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Head of Fraud at Lloyd’s Appearing in Court for Fraud Charges

After being arrested in December of last year, it appears like Jessica Harper will finally have her day in court. She is facing several allegations of fraud for falsified invoices during her time at Lloyd’s.

Jessica Harper is 50 years old and is a resident of Croydon, South London. In person, she appears much like a former football mom. Surprisingly, this unassuming figure has been charged with embezzling £2.5million. Ironically enough, Harper is the former head of the fraud division at Lloyd’s Banking Group.

During the worst of the recession, Lloyd’s Banking Group received government money to bail out their business. As a part of the stipulations of the bailout, they were required to review their financial records. As they searched through company records, a startling realization occurred. The former security chief and head of the fraud division seemed to have an unusual number of personal expenses. Invoices for these expenses were listed and indexed. When all of the numbers were added up, it appeared that Jessica Harper had wrongfully filed £2,463,750 of invoices.

The Crown Prosecution Service authorized Scotland Yard to proceed with the prosecution of Jessica Harper. As of next week, Harper will appear before the Magistrates’ Court in Westminster to face one account of fraud by abuse of position. The dates of her crime range from 2008 to 2011 during the heyday of the credit crunch and bailout mania. The Crown Prosecution Service reported that her official crime was a violation of section 1 of the 2006 Fraud Act.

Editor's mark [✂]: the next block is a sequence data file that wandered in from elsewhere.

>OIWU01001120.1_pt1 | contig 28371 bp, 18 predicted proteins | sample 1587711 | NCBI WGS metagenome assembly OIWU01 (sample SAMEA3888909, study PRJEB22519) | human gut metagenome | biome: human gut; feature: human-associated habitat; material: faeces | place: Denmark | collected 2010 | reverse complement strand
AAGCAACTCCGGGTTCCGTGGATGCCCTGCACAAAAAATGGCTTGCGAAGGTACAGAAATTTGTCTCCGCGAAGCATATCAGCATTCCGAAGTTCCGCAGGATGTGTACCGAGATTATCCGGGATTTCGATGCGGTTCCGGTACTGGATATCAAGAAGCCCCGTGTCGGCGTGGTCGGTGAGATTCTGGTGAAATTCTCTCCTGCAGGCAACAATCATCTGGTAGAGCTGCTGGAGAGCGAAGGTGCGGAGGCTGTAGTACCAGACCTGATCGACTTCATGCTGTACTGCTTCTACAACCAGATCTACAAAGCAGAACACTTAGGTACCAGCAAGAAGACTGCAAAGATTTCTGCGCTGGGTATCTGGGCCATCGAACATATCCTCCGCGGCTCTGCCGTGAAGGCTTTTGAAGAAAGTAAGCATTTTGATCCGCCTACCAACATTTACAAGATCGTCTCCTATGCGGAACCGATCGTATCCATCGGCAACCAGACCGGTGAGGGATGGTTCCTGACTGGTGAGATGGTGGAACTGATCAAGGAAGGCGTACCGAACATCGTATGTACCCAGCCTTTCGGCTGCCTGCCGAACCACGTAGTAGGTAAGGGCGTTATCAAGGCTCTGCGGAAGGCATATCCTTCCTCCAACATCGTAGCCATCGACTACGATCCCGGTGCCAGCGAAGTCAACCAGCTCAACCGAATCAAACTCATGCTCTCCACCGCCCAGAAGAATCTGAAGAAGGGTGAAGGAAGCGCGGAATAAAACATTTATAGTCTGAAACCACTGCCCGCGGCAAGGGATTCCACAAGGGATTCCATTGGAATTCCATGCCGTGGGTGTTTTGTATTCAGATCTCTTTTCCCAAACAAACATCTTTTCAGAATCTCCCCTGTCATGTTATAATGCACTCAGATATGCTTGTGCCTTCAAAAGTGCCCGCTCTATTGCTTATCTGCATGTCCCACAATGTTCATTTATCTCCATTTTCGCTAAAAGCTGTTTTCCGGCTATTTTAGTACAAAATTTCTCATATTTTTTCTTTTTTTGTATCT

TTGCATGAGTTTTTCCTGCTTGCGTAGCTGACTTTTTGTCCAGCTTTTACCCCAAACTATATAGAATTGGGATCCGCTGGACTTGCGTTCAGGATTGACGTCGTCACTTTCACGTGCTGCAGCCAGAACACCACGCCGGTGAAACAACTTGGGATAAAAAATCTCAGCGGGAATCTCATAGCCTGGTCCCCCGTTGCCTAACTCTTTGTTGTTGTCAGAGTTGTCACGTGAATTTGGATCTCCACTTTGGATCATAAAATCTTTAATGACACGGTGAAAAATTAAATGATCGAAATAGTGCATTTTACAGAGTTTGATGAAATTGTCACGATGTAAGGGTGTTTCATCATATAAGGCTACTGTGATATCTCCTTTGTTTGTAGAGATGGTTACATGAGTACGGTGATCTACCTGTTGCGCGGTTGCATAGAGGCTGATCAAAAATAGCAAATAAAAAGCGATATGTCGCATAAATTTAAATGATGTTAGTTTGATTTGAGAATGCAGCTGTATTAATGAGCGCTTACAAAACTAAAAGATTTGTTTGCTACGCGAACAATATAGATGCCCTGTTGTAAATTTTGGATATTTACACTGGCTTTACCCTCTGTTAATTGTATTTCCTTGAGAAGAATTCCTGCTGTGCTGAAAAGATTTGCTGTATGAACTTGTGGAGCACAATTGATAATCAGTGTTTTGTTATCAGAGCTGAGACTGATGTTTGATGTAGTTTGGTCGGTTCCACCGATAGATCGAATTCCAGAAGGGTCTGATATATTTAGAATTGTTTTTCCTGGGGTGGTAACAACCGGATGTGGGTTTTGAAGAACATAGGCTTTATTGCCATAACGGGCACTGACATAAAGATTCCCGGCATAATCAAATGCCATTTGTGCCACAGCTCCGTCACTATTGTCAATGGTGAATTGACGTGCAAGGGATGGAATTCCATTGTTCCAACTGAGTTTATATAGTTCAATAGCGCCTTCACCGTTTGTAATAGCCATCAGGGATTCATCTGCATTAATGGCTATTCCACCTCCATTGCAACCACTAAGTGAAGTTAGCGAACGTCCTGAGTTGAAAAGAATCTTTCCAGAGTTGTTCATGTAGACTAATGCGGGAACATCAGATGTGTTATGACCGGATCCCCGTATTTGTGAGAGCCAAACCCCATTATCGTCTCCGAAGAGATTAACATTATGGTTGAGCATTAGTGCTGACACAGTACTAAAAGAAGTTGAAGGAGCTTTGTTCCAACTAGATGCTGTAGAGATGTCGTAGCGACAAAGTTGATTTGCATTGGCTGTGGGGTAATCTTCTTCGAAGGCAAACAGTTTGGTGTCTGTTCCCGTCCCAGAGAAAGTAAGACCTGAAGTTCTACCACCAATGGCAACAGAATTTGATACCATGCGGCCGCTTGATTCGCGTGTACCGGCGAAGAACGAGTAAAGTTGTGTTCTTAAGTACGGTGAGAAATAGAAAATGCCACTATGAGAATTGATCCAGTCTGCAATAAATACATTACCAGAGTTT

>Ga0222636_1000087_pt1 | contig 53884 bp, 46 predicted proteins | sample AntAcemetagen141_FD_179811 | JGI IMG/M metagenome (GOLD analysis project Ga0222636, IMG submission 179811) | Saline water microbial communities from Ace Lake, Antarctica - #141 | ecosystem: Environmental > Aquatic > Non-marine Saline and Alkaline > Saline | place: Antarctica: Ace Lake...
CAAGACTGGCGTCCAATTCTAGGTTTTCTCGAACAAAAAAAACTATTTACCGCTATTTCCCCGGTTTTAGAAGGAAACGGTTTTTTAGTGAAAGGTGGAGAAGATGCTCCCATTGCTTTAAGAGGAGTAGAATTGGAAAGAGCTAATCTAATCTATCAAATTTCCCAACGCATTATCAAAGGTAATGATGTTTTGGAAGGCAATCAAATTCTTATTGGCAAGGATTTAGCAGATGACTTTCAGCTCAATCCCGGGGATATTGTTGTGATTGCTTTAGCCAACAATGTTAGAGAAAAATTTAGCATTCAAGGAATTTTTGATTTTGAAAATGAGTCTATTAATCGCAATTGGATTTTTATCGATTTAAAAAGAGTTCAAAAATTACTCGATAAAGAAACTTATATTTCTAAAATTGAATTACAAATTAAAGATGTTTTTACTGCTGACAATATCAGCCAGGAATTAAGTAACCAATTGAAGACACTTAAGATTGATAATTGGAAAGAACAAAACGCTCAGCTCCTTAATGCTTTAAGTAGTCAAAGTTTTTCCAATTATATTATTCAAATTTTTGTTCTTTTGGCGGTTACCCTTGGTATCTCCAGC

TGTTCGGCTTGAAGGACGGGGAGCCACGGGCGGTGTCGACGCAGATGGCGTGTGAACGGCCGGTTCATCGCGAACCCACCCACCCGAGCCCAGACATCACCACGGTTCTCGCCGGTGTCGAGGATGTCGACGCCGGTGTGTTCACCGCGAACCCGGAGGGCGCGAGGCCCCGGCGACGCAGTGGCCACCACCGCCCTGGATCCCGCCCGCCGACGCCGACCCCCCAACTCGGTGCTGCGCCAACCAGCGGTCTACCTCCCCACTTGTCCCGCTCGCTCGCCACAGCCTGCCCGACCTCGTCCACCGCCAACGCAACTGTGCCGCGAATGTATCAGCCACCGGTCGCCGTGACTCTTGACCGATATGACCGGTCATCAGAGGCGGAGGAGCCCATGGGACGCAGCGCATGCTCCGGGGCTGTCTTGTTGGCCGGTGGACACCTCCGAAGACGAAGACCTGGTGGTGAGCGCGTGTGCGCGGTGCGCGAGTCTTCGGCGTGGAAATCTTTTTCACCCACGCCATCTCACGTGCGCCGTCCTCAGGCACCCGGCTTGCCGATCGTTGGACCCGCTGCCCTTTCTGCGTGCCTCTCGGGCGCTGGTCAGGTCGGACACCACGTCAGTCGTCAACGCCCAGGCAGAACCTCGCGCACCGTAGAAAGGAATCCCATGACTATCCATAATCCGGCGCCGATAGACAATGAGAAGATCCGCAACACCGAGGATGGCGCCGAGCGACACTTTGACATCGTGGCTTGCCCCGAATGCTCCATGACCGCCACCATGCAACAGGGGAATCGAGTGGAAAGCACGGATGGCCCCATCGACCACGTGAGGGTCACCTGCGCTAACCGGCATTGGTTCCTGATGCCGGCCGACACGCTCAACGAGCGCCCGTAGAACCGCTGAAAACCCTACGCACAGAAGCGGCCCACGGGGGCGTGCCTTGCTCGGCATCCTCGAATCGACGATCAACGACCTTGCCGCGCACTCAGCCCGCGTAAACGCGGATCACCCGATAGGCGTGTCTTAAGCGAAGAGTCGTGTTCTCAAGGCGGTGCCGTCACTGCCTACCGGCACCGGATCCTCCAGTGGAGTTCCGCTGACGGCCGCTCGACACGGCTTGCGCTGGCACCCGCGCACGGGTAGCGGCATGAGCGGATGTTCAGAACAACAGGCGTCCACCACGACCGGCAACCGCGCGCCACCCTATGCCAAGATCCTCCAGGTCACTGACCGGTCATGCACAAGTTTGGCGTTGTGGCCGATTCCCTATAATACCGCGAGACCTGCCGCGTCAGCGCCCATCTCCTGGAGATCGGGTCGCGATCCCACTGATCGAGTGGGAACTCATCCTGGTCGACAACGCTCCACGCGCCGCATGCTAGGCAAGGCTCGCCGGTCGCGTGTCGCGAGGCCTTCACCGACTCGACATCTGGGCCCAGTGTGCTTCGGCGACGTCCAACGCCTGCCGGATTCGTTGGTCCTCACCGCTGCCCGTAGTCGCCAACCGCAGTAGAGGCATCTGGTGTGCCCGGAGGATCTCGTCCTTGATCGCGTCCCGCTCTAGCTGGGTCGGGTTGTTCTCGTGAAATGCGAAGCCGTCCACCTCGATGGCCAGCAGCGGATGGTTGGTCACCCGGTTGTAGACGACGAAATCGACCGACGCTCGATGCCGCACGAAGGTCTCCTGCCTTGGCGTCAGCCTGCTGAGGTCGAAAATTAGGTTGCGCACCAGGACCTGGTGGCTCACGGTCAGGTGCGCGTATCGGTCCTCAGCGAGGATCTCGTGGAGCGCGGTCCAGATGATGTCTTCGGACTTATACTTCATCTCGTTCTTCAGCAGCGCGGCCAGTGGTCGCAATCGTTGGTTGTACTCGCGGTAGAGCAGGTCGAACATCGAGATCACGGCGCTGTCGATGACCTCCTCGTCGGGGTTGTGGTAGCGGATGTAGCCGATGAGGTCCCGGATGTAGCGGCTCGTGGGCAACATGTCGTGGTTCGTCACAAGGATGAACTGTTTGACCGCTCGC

Prosecutors intend to prove that Jessica Harper knowingly and dishonestly violated the law and business ethics by filing false invoices. They will attempt to demonstrate how Harper broke the law to achieve personal gain and financial wealth.

After years of slipping money undetected out of the bank, the head of fraud at Lloyd’s appears to be receiving justice. The Crown Prosecutors believe that there is a strong chance that Harper will be convicted after her Thursday appearance before the magistrates.  Lloyd Banking Group has chosen not to report about the proceedings. They prefer to remain quiet so as not to prejudice the public about the upcoming trial.

Since the government-run bailout, Lloyd’s Banking group has become a company that receives 39.7 percent of its money from the state. Following the financial crisis, the government invested a great deal of monetary backing into the company in an attempt to keep it from failing. 

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